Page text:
Wednesday, April 28, 2010


For lack of a better word, etcetera seems to sum up my excuse for not sleeping well all week. Etcetera has either kept me up way past my bedtime, or else awakened me way too early in the morning for a solid stinking week.

Aside from a local missionary ladies retreat I’m helping to organize for this coming weekend and a garage sale to finally get rid of the junk I cleared out of closets and storage back in January, really not much is happening. Oh, and planning an unexpected trip to California for the summer. Ha! Like an hour goes by without that invading my thoughts.

Beyond all that, it’s the etcetera that is keeping me awake at night. Too much is on my mind. My ddil’s college graduation I missed on Saturday, a dear friend’s recent miscarriage the first week of furlough-not-a-vacation, a son’s birthday today a thousand miles away, and even vain petty thoughts like who is going to cut my hair in California for an affordable price so I can look decent for another son’s Wisconsin wedding in July, and will I succeed in dropping a few extra pounds before then?

As if all that weren’t enough to disturb sleep, this is the hottest month of the year in southern Mexico, which means open windows at night to draw in the cool mountain breeze. It also means dogs barking and extra noise all night long. To top it off, a neighbor just put up a huge striped tarp (picture a revival tent) across the dirt road from us. That means only one thing: PARTY. Maybe it’s the same in your country. Party in the neighborhood means bad music blaring all night long from enormous speakers, vibrating our adobe house right to the foundation. Another excuse for not sleeping. Yawn.

I sure hope the upcoming retreat allows me to relax and catch up on some sleep. At the same time I hope my snoring doesn’t disturb my roommates’ sleep too much. Etc.

By the way, thanks so much for those potty stories from last week. Even though they did nothing to help induce sleep, they did provide the laughs that I was seeking! I love the comments! Keep ‘em coming.


Wednesday, April 21, 2010

Potty Humor

In light of what I shared last week, you can appreciate why more than ever I need a good laugh. Is there anyone who doesn’t? “A merry heart doeth good like a medicine….”

Please forgive me for shifting gears now and resorting to potty humor. Yes, you read that right. Potty humor. Don’t tell me you haven’t had your share of laughs regarding the diverse and interesting bathroom facilities in the country where you serve. In fact,IRL I am counting on you to regale us with some stories in the comment section.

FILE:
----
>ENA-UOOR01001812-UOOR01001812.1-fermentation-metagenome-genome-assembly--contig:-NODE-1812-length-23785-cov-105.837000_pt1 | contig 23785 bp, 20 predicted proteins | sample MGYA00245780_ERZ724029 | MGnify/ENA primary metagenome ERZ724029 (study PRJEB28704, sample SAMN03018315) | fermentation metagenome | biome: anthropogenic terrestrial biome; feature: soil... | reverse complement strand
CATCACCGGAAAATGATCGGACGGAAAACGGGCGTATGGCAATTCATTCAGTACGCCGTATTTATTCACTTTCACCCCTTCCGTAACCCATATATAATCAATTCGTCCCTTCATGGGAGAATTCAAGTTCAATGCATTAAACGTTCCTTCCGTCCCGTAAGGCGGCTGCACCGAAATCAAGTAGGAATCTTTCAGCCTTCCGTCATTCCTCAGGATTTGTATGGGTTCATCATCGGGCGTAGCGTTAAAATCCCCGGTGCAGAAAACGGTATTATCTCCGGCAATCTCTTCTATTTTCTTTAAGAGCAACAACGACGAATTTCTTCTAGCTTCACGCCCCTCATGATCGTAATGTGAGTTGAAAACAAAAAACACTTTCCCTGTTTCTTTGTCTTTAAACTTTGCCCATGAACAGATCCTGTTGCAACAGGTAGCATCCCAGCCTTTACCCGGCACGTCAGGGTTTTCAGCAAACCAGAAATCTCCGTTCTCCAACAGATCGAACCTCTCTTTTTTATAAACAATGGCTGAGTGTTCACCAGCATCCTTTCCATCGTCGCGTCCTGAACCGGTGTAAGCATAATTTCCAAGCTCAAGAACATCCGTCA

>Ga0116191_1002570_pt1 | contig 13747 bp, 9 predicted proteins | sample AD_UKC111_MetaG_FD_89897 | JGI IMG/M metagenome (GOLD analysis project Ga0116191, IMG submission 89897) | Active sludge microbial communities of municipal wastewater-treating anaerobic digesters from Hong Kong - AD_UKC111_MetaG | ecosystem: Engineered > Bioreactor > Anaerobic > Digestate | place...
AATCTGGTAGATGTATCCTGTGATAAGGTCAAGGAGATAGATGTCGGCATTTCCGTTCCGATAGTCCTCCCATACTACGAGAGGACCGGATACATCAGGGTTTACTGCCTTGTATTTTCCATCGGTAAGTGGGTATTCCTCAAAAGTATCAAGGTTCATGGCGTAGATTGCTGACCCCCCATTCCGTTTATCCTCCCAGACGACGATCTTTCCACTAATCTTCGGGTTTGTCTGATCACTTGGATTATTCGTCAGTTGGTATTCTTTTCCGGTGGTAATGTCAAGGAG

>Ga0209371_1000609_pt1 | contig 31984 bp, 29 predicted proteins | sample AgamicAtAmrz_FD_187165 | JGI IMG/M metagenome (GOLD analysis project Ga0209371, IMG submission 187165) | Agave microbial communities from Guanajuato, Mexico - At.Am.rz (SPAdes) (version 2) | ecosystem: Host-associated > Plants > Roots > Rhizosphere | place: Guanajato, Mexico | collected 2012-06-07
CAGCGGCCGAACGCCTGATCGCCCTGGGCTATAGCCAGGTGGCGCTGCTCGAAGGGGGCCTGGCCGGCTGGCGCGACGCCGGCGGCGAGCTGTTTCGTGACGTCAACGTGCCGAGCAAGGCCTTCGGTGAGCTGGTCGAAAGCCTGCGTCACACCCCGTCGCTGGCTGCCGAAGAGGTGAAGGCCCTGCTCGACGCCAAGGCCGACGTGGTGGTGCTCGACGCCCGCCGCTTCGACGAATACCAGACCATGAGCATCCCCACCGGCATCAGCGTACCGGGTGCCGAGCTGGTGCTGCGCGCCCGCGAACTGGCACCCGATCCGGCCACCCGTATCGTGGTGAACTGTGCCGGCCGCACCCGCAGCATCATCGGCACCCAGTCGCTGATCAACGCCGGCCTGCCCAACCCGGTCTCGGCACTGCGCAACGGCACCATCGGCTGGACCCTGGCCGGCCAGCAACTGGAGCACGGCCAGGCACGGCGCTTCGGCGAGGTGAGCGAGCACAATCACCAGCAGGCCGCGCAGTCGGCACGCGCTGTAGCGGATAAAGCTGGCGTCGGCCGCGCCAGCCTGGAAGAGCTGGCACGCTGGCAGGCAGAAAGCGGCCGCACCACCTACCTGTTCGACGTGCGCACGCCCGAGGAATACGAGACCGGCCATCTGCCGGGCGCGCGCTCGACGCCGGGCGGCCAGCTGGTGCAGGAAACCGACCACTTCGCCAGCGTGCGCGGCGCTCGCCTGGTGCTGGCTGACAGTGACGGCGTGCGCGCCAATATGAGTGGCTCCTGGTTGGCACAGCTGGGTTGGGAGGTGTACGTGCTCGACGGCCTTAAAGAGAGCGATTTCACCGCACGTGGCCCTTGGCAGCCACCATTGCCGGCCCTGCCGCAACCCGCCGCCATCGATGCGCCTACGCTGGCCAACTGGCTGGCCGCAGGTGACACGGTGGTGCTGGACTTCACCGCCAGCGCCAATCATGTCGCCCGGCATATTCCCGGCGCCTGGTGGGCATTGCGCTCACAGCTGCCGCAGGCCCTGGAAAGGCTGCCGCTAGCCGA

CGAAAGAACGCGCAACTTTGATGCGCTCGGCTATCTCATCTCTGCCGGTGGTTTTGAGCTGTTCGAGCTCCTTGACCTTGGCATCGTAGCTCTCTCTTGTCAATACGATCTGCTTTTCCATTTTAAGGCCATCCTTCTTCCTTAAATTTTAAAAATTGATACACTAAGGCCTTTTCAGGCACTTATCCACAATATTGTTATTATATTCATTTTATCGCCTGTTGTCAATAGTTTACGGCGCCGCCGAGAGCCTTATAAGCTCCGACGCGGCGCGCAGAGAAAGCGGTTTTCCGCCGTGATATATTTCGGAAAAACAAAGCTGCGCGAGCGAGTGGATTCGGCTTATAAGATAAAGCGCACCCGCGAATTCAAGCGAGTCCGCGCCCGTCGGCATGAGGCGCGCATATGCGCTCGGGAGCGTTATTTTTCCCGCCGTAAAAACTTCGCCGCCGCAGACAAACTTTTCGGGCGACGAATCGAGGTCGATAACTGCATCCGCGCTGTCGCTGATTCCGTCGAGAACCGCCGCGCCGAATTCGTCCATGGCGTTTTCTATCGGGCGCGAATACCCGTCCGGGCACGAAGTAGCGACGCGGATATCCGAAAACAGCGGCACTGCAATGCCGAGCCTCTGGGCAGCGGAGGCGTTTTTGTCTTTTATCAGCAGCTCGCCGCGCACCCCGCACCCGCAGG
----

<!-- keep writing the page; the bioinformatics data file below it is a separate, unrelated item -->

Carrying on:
One memorable funny of mine dates back to my first overseas assignment as a young single woman in Thailand. My mother and grandmother came to visit, and I attempted to demonstrate the squatty potty technique to them. What made it impossible for Nana was that she refused to dispense with the control top pantyhose. (I want to say girdle, too, but my mom is out of town and I can’t verify this fact before being guilty of exaggerating again!) Besides that, her American feet were too big to fit in the stall once the door was shut, forcing her to perch on top of the potty to yank her undergarments back up.

Now that I am more “mature” (downright old depending on your vantage point), I pity both my mom and Nana with their shaky leg muscles trying to balance themselves on a moving train, using a non-western WC. And to think I laughed. I should be ashamed. Bless their hearts! (snicker)

Another incident on that same visit happened at my host family’s house. Nana’s southern sensibilities could not comprehend why the bathrooms were not stocked with toilet paper. Instead they only had a bucket of water with a scooper. When it was time for supper the first night, I was mortified to hear her loudly proclaim in her east Texas accent, “Well, say, HERE’S the toilet paper!” and to see her pick it up off the dining room table and haul it to the wash room.

I don’t know which was more embarrassing, explaining the bucket of water to my grandmother in Thailand, or explaining the purpose of a bidet to my preschool boys in Guatemala. Of course, being the prude I am, I told them it was a foot washer. Later they discovered a box of big white poofy “stickers” under the sink, which they used to make a mural across the bathroom wall. Talk about an expensive art project… but I digress.

Here in Mexico we live in a desert, so our house is outfitted with an “ecological” or “composting” toilet to preserve water. I can’t imagine what my prim and proper grandmother would have thought about having an outhouse INSIDE the house, but hey, at least we have toilet paper! (And a toilet seat, too, I might boast.)

Others are not so fortunate, as you can see by these photos of other Mexican commodes.